51 V.I. 74


Case No. ST-07-CV-109

Superior Court of the Virgin Islands Division of St. Thomas and St. John

June 11, 2009

*75DUNSTON, Judge of the Superior Court of the Virgin Islands


(June 12, 2009)

Pending before the Court is Majestic Construction, Inc.’s (“Majestic”) October 6, 2008, Motion for Summary Judgment seeking dismissal of Plaintiff Ronald Matta’s (“Matta”) Complaint.1 Also pending before the Court is Reef Management Group, LLC’s (“Reef’) December 18, 2008, Motion for Summary Judgment seeking dismissal of Malta’s Complaint.2 For reasons stated below, this Court will deny both Majestic’s motion and Reef’s motion without prejudice.


On November 30, 2005, Majestic purportedly sold a 1988 Honda four wheel all terrain vehicle (“ATV”) “ ‘as is where is’ ” to Reef allegedly *76acting on behalf of Enighed Condominiums, LLC (“Enighed”) for five hundred dollars ($500.00). (Majestic’s Motion for Summary Judgment. Exhibit C). The ATV was to be shipped to “Enighed Condominiums, LLC Sirenusa3 c/o Steve Paris (sic).” 4 On January 17, 2006, “Reef Management Group LLC Enighed Condos” (“Reef/Enighed”) submitted a check to Majestic for fourteen thousand six hundred two dollars and fifty cents ($14,602.50). (Exhibit C). Reef/Enighed’s payment covered a bill owed to Majestic, dated December 1, 2005, for five hundred dollars ($500.00). (Id). Majestic subsequently generated a receipt indicating that it received a payment of fourteen thousand six hundred two dollars and fifty cents ($14,602.50) from “Reef Mgmt. Group LLC Enighed Condos (Sirenusa).” (Id). On May 11,2006, Matta operated the ATV to build a silt fence on a job site for his employer CFR Painting Contractors and was injured when the ATV purportedly malfunctioned. Matta filed a Complaint against Majestic on February 28, 2007 and an Amended Complaint against Majestic and Reef on August 9, 2007.


a) Majestic’s Motion for Summary Judgment

At issue before the Court is whether Majestic owed a duty of care to Matta at the time of his injury based on Majestic’s ownership of the ATV. Matta asserts that Majestic owed him a duty because, although Majestic transferred the ATV to Reef for five hundred dollars ($500.00), Majestic failed to deliver a certificate of title, the ATV remained registered in Majestic’s name, and, as a consequence. Majestic remained the owner of the ATV at the time of the accident.5

Majestic asserts that, while the ATV was registered at one time, the Motor Vehicle Bureau of the Virgin Islands (“MVB”) instituted a policy *77change and no longer authorized Majestic to re-register the ATV. As a result, Majestic asserts that a transfer of ownership of an ATV would merely require delivery of the ATV from the seller to the buyer, which was done in this case.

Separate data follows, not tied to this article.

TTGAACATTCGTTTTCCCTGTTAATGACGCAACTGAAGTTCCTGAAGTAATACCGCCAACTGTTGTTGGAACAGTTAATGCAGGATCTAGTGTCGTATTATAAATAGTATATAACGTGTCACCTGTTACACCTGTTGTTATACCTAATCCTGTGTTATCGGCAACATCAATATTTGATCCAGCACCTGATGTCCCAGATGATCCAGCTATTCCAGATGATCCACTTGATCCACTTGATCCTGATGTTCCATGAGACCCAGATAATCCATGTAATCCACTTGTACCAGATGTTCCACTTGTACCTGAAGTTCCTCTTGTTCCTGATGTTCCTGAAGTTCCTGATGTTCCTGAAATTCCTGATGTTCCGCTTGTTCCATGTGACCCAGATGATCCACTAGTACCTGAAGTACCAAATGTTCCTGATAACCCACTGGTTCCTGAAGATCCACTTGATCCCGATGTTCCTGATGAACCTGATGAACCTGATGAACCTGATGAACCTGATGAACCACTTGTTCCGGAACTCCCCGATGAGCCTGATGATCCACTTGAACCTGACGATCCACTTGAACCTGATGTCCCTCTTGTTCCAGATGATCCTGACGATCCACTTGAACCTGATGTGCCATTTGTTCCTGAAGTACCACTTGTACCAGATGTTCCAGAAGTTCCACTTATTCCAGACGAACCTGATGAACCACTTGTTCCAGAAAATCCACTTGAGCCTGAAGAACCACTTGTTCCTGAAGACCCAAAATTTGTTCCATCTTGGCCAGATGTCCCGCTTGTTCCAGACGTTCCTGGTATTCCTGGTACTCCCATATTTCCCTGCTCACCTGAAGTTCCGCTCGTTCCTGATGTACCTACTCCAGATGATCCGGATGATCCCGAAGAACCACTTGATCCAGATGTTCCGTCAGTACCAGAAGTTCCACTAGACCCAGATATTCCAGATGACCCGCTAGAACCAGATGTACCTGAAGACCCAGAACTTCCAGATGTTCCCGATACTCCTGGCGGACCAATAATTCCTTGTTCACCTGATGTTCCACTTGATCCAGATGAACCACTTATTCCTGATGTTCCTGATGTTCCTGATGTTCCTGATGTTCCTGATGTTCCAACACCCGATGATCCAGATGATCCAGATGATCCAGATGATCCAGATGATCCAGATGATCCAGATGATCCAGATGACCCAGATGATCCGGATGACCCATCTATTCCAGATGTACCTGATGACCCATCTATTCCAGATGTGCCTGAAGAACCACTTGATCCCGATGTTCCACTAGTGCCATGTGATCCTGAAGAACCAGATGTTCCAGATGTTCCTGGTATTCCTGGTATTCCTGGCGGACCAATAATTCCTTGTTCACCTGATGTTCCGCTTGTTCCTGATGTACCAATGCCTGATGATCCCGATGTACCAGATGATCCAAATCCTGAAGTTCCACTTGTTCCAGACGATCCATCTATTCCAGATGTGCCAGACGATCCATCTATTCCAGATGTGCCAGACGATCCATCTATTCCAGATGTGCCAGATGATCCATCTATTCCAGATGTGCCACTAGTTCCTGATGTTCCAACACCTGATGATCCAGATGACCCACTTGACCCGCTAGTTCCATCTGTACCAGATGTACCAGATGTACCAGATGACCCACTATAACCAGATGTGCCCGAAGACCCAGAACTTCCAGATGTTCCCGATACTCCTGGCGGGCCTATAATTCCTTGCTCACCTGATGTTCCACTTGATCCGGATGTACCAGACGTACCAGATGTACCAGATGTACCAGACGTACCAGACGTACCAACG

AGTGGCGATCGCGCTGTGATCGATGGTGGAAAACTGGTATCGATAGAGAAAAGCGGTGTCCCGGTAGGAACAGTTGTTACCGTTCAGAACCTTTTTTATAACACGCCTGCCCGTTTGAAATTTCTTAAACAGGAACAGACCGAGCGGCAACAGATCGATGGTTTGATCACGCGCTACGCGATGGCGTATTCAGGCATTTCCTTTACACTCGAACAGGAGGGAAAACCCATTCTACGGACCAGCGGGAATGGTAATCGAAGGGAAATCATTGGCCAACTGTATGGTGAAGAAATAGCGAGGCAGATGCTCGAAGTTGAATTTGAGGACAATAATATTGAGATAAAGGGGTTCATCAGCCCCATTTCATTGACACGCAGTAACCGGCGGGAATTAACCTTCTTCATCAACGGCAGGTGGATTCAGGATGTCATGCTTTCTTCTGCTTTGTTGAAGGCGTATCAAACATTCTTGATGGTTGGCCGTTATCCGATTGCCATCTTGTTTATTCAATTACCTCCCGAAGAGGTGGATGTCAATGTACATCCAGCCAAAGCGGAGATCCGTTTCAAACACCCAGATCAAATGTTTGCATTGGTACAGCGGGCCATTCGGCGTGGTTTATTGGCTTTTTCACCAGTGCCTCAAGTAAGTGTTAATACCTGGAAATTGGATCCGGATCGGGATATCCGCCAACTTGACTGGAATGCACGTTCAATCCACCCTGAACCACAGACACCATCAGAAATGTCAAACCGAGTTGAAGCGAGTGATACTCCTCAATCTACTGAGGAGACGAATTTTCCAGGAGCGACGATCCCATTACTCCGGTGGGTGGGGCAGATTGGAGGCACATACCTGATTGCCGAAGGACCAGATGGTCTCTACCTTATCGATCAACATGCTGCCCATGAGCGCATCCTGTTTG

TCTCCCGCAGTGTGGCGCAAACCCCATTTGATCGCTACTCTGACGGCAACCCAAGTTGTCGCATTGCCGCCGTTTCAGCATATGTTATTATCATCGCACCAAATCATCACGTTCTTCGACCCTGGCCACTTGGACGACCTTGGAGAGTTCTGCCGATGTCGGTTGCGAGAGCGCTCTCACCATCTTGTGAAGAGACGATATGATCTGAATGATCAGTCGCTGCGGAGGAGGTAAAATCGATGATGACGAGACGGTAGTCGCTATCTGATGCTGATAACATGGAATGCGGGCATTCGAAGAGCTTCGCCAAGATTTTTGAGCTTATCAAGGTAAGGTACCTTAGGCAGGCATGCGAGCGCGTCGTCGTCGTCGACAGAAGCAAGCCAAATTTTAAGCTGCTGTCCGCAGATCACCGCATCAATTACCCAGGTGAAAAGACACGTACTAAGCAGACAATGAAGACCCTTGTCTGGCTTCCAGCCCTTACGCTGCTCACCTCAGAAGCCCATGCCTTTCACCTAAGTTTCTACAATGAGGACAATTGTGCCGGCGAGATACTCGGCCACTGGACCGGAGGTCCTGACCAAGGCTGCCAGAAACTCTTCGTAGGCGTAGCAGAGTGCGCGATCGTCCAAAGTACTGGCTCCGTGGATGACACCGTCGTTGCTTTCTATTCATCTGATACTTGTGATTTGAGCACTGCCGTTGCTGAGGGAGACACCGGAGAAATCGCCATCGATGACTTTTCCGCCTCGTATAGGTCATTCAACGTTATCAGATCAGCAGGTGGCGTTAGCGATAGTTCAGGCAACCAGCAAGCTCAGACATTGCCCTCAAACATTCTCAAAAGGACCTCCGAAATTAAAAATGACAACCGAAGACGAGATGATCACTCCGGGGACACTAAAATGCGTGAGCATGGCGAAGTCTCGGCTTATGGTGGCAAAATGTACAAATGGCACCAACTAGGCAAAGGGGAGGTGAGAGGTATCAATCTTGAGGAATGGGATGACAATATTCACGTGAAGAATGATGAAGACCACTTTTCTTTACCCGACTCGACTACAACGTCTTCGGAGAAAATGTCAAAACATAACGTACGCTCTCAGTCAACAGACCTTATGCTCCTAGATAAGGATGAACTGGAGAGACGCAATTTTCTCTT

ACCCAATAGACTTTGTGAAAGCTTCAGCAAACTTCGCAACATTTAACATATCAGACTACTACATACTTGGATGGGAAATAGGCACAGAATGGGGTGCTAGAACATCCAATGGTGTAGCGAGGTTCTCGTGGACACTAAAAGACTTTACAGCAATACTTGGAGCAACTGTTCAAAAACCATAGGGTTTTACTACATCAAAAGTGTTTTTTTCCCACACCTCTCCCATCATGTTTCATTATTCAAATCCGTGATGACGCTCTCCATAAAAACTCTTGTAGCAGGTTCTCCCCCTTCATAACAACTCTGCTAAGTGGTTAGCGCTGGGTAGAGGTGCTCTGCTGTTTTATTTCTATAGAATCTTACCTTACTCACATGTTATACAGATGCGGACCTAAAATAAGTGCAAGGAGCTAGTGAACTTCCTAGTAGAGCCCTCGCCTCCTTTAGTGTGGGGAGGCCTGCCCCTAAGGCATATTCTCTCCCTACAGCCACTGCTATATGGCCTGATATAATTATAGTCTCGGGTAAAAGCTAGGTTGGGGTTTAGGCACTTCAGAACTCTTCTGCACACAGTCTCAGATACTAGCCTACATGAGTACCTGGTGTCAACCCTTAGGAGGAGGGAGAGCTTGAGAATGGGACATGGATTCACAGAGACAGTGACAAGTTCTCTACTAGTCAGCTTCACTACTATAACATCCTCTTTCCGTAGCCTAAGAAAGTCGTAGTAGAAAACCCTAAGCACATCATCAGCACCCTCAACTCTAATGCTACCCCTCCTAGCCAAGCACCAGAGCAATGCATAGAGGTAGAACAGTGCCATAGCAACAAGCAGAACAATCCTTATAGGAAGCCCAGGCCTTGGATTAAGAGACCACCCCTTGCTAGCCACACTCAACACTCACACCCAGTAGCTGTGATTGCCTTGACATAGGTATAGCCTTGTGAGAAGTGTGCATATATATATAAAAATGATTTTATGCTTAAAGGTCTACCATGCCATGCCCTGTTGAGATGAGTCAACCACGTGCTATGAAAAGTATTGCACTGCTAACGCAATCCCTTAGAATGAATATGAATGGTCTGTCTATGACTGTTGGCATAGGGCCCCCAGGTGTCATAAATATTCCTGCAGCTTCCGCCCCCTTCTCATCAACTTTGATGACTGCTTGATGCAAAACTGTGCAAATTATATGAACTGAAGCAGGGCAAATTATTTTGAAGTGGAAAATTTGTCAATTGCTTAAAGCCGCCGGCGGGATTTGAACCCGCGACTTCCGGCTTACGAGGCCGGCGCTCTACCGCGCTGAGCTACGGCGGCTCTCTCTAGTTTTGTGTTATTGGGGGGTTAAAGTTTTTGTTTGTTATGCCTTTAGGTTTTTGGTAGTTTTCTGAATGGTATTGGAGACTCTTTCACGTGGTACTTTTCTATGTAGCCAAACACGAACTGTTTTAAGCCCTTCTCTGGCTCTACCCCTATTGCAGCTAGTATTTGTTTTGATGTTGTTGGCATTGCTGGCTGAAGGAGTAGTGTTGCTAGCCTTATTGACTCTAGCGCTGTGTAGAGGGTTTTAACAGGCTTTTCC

Rule 56 of the Federal Rules of Civil Procedure, adopted by the Virgin Islands Superior Court through Rule 7 of the Rules of the Superior Court, provides that summary judgment is appropriate only “if the pleadings, depositions, answers to interrogatories, and admissions on file, together with the affidavits, if any, show that there is no genuine issue as to any material fact and that the moving party is entitled to a judgment as a matter of law.”

Courts generally decide the question whether a defendant owed a legal duty to a plaintiff. Turbe v. Government of the Virgin Islands, 938 F.2d 427 (3d Cir. 1991). The general rule is that a person does not have a duty to warn or otherwise protect another if said person realizes that the other is at risk of injury. RESTATEMENT (SECOND) OF TORTS § 314. Nevertheless, an affirmative duty to protect or assist can be imposed if an individual has a “special relationship” with another. Turbe, supra, at 429.

V.I. Code Ann. tit. 20 § 215 underlines the proper procedure for transferring an interest in a vehicle,6 Under 20 V.I.C. § 215(e), “an owner who has delivered possession of a vehicle to the transferee and has complied with the provisions of this section and section 218 of this chapter requiring action by him is not liable as owner for any damages thereafter resulting from operation of the vehicle.” Under 20 V.I.C. § 218(c), a transferor of a vehicle “shall deliver to the transferee at the time of delivery of possession of the vehicle the registration card for the vehicle.”

20 V.I.C. § 215(e) may not apply in all circumstances, however. “The [MVB] issues certificates of title on all vehicles that can be legally registered for the public roadways.” (Email from Myma George, Assistant Director of the MVB (May 21, 2009)). A vehicle that has an expired registration and cannot be re-registered would not have a valid *78registration card. Consequently, a seller who transfers a vehicle and does not comply with 20 V.I.C. § 215(e) may still not be liable for any subsequent damages that arise from the operation of the vehicle.